Sitting in the classroom, thinking it’s a drag
Listening to the teacher rap, just ain’t my bag
The noon bells rings, you know that’s my cue
I’m gonna meet the boys on floor number two!
Smokin’ in the boys’ room
Smokin’ in the boys’ room
Now, teacher, don’t you fill me up with your rules
But everybody knows that smokin’ ain’t allowed in school
Checkin’ out the halls, makin’ sure the coast is clear
Lookin’ in the stalls, “No, there ain’t nobody here!”
Oh, my buddy Fang, and me and Paul
To get caught would surely be the death of us all
Smokin’ in the boys’ room
Smokin’ in the boys’ room
Now, teacher, don’t you fill me up with your rules
But everybody knows that smokin’ ain’t allowed in schoolAll right!
Oh, put me to work, in the school book store
Check out counter and I got bored
Teacher was lookin’ for me all around
Two hours later, you know where I was foundSmokin’ in the boys’ room (Yes indeed, I was)
Smokin’ in the boys’ room
Now, teacher, don’t you fill me up with your rules
But everybody knows that smokin’ ain’t allowed in schoolOne mo’!
Smokin’ in the boys’ room
Oh, smokin’ in the boys’ room
Smokin’ in the boys’ room
Smokin’ in the boys’ room
Now, teacher, I am fully aware of the rules
And everybody knows that smokin’ ain’t allowed in school!
Songwriters: Cub Koda / Michael Lutz
Smokin’ In the Boy’s Room lyrics © Warner/Chappell Music, Inc

 

My Books

 

My Ideal Partner: How I Met, Married, and Cared for the Man I Loved Despite Debilitating Odds

That’s Life: New and Selected Poems

How to Build a better Mousetrap: Recollections and Reflections of a Family Caregiver

We Shall Overcome

My Other Links

Visit my website.

Like me on Facebook.

Thursday Book Feature: AWOL on the Appalachian “Trail

Image contains: Abbie, smiling.AWOL on the Appalachian Trail

By David Miller

Copyright 2010

 

In this memoir, the author explains how and why he left his job and family and hiked the entire Appalachian Trail from Maine to Georgia for five months in 2003. He describes conditions on the trail, shelters, hostiles, and other places where he stayed, and his encounters with other hikers and wildlife, inserting snippets of information about his life into his narrative. At the end, he gives advice to anyone wishing to hike the Appalachian Trail.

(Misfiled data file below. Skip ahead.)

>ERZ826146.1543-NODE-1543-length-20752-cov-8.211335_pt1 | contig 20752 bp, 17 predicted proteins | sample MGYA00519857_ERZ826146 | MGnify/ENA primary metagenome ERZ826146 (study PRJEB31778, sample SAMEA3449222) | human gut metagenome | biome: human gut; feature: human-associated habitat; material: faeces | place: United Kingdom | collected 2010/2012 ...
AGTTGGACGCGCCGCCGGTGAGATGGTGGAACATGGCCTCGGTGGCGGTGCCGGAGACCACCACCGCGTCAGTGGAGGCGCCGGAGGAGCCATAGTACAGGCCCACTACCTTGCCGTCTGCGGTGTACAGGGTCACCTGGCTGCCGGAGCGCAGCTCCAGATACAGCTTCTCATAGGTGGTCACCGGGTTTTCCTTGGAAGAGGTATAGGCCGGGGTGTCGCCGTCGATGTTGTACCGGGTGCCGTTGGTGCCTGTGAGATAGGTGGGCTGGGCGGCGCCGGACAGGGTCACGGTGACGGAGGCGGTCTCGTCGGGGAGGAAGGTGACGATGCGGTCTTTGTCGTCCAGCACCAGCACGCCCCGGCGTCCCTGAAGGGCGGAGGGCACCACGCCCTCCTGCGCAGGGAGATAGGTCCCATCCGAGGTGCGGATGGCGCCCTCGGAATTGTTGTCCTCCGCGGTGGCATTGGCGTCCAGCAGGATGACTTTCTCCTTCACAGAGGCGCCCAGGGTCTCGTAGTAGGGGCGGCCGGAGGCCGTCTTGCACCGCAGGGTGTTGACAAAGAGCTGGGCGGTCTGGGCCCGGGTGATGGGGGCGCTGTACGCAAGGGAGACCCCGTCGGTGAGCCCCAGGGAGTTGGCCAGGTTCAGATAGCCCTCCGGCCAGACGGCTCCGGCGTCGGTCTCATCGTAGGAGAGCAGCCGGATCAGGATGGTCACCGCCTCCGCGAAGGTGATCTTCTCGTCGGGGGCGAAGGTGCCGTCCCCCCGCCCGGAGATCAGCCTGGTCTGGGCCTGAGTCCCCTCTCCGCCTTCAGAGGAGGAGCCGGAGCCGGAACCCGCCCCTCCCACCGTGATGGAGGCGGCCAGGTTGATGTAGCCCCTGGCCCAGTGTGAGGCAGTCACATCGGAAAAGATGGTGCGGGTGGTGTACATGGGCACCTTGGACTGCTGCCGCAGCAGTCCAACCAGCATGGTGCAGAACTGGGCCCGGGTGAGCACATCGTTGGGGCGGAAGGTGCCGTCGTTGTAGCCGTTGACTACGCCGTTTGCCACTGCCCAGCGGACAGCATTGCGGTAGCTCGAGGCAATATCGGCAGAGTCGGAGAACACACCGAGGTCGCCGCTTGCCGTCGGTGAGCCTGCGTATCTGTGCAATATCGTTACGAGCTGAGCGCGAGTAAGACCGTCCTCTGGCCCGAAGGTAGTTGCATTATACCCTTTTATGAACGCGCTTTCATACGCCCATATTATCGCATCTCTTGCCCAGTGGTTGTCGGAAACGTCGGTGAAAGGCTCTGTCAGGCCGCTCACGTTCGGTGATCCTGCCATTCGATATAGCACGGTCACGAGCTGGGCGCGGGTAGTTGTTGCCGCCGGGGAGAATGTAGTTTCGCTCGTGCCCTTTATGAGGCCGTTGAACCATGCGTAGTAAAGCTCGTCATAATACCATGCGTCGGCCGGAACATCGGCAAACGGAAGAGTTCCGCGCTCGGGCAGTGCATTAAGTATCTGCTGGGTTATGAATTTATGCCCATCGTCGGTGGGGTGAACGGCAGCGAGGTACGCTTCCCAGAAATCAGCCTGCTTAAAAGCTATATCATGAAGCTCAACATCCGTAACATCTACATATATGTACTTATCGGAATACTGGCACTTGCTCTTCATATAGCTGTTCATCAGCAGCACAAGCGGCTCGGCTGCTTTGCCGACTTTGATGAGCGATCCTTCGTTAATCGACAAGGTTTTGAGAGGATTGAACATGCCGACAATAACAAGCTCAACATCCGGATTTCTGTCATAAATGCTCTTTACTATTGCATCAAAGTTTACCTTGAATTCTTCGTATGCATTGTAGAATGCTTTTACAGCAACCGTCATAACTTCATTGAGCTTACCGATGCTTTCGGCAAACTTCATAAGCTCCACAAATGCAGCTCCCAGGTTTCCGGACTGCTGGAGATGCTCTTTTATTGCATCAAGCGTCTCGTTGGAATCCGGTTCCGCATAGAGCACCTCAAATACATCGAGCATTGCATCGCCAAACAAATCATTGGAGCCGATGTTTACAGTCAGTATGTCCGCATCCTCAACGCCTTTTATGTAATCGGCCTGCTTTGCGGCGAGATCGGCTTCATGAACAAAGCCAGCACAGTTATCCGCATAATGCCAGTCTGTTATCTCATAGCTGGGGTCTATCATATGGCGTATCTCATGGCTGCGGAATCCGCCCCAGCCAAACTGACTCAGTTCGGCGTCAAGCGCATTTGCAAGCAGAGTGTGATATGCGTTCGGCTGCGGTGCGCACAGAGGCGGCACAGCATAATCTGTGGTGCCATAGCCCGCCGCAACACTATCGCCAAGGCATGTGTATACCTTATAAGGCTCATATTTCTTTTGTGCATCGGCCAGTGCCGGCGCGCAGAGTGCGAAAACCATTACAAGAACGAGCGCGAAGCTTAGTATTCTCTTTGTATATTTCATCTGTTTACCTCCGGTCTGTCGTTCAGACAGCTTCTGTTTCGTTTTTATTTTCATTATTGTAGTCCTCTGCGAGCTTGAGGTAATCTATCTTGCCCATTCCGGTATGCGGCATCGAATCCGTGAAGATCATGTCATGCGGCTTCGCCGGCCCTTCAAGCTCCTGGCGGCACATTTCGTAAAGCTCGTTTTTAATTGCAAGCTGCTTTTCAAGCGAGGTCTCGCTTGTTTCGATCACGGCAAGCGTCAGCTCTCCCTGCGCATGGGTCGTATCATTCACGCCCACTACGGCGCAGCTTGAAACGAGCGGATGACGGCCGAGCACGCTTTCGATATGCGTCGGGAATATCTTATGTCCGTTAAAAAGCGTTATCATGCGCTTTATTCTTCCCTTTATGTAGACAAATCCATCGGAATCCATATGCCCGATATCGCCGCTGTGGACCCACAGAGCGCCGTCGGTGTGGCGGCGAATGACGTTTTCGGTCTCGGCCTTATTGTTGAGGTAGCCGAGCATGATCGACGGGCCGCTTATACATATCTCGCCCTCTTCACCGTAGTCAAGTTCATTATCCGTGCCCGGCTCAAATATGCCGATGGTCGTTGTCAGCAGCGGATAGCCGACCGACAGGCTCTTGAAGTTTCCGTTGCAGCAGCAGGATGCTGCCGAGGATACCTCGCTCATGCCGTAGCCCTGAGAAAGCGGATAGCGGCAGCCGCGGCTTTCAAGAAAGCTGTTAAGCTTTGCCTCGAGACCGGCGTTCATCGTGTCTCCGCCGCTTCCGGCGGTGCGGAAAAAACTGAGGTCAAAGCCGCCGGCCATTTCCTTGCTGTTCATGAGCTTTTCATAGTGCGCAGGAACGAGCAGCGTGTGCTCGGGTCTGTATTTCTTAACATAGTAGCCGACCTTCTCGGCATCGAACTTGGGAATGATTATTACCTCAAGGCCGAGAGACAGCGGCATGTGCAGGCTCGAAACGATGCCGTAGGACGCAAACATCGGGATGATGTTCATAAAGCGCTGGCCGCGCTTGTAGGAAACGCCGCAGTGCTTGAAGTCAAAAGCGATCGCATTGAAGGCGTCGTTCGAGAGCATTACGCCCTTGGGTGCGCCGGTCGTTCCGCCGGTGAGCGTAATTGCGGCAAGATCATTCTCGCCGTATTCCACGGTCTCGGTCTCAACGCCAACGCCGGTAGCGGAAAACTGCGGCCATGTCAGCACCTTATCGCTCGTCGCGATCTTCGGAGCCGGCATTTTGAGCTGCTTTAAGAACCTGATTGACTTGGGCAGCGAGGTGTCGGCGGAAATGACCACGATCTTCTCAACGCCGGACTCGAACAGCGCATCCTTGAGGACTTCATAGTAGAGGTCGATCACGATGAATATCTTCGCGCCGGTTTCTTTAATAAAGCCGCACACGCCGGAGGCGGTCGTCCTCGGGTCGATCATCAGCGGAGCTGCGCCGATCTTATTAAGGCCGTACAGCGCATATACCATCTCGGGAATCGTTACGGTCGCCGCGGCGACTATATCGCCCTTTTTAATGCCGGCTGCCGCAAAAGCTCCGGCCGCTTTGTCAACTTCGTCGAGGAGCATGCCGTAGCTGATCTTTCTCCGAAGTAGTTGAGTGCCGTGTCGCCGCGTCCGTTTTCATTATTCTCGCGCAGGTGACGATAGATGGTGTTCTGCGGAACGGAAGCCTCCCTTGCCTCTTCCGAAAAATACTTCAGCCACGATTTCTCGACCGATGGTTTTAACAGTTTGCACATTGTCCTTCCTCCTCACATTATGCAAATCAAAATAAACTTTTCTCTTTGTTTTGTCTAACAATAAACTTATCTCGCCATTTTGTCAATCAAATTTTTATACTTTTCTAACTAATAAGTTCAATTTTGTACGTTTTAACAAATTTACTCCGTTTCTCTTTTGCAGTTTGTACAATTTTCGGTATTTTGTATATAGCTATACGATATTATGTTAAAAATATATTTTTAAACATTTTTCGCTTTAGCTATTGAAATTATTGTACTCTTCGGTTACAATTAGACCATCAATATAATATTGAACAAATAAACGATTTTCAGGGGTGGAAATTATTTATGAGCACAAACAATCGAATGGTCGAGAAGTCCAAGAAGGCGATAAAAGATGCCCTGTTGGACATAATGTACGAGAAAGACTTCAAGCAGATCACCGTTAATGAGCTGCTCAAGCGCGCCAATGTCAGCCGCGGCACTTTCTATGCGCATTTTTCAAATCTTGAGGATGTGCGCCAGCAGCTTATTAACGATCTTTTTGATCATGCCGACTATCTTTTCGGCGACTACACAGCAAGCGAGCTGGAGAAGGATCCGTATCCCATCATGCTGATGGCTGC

This book helps put life in perspective. My minor aches and pains are nothing compared to the agony David Miller suffered on the trail as a result of foot infections, a sprained ankle, and other complications, some of which nearly caused him to abandon his hike altogether. When I work out, I tell myself I’m only exercising for an hour at the most, not walking for ten hours a day through rough terrain. On frigid winter nights when I burrow under my blankets in bed, I’m thankful not to be soaking wet, trying to get dry in an equally wet sleeping bag.

Hiking the Appalachian Trail is quite a challenge. If you’re up to it, great. If not, I highly recommend this book. You’ll successfully hike this trail from the comfort of your own easy chair.

 

My Books

 

My Ideal Partner: How I Met, Married, and Cared for the Man I Loved Despite Debilitating Odds

That’s Life: New and Selected Poems

How to Build a better Mousetrap: Recollections and Reflections of a Family Caregiver

We Shall Overcome

My Other Links

Visit my website.

Like me on Facebook.

 

My (as yet unpublished) ‘Understanding’ Anthology

Thanks to Stevie Turner for mentioning me in her post. She’s publishing an anthology about life-changing experiences, and I’ll be in it. Check it out!

Stevie Turner

Wow, I’d like to thank all the people who came forward to answer 20 of my questions for my new ‘Understanding’ anthology, which is going to focus on significant life events.  So far I’ve had insight into depression, alcoholism, teenage pregnancy, sexual abuse, becoming a carer, a near death experience, coping with a hip replacement, chronic pain, being a harem boy, and caffeine addiction.  I’m now awaiting answers from people who have dealt with giving up smoking, a narcissistic parent, and bereavement.   I’m also going to add an article on coping with cancer.

I’m going to list all the authors/bloggers below, in order to seek permission to publish their answers on my blog and in the anthology.  I would prefer to publish the book on Amazon, and therefore it cannot be free.  I’m seeking advice on the price of the book and opinions on whether to give any royalties…

View original post 53 more words

Website Updates

Image contains: Abbie, smiling.I’ve updated the fiction, nonfiction, and poetry sample pages on my website. I’ve already posted these pieces here, but if you missed them or want to read them again, you can check them out at the above links. Enjoy!

 

My Books

 

My Ideal Partner: How I Met, Married, and Cared for the Man I Loved Despite Debilitating Odds

That’s Life: New and Selected Poems

How to Build a better Mousetrap: Recollections and Reflections of a Family Caregiver

We Shall Overcome

My Other Links

Visit my website.

Like me on Facebook.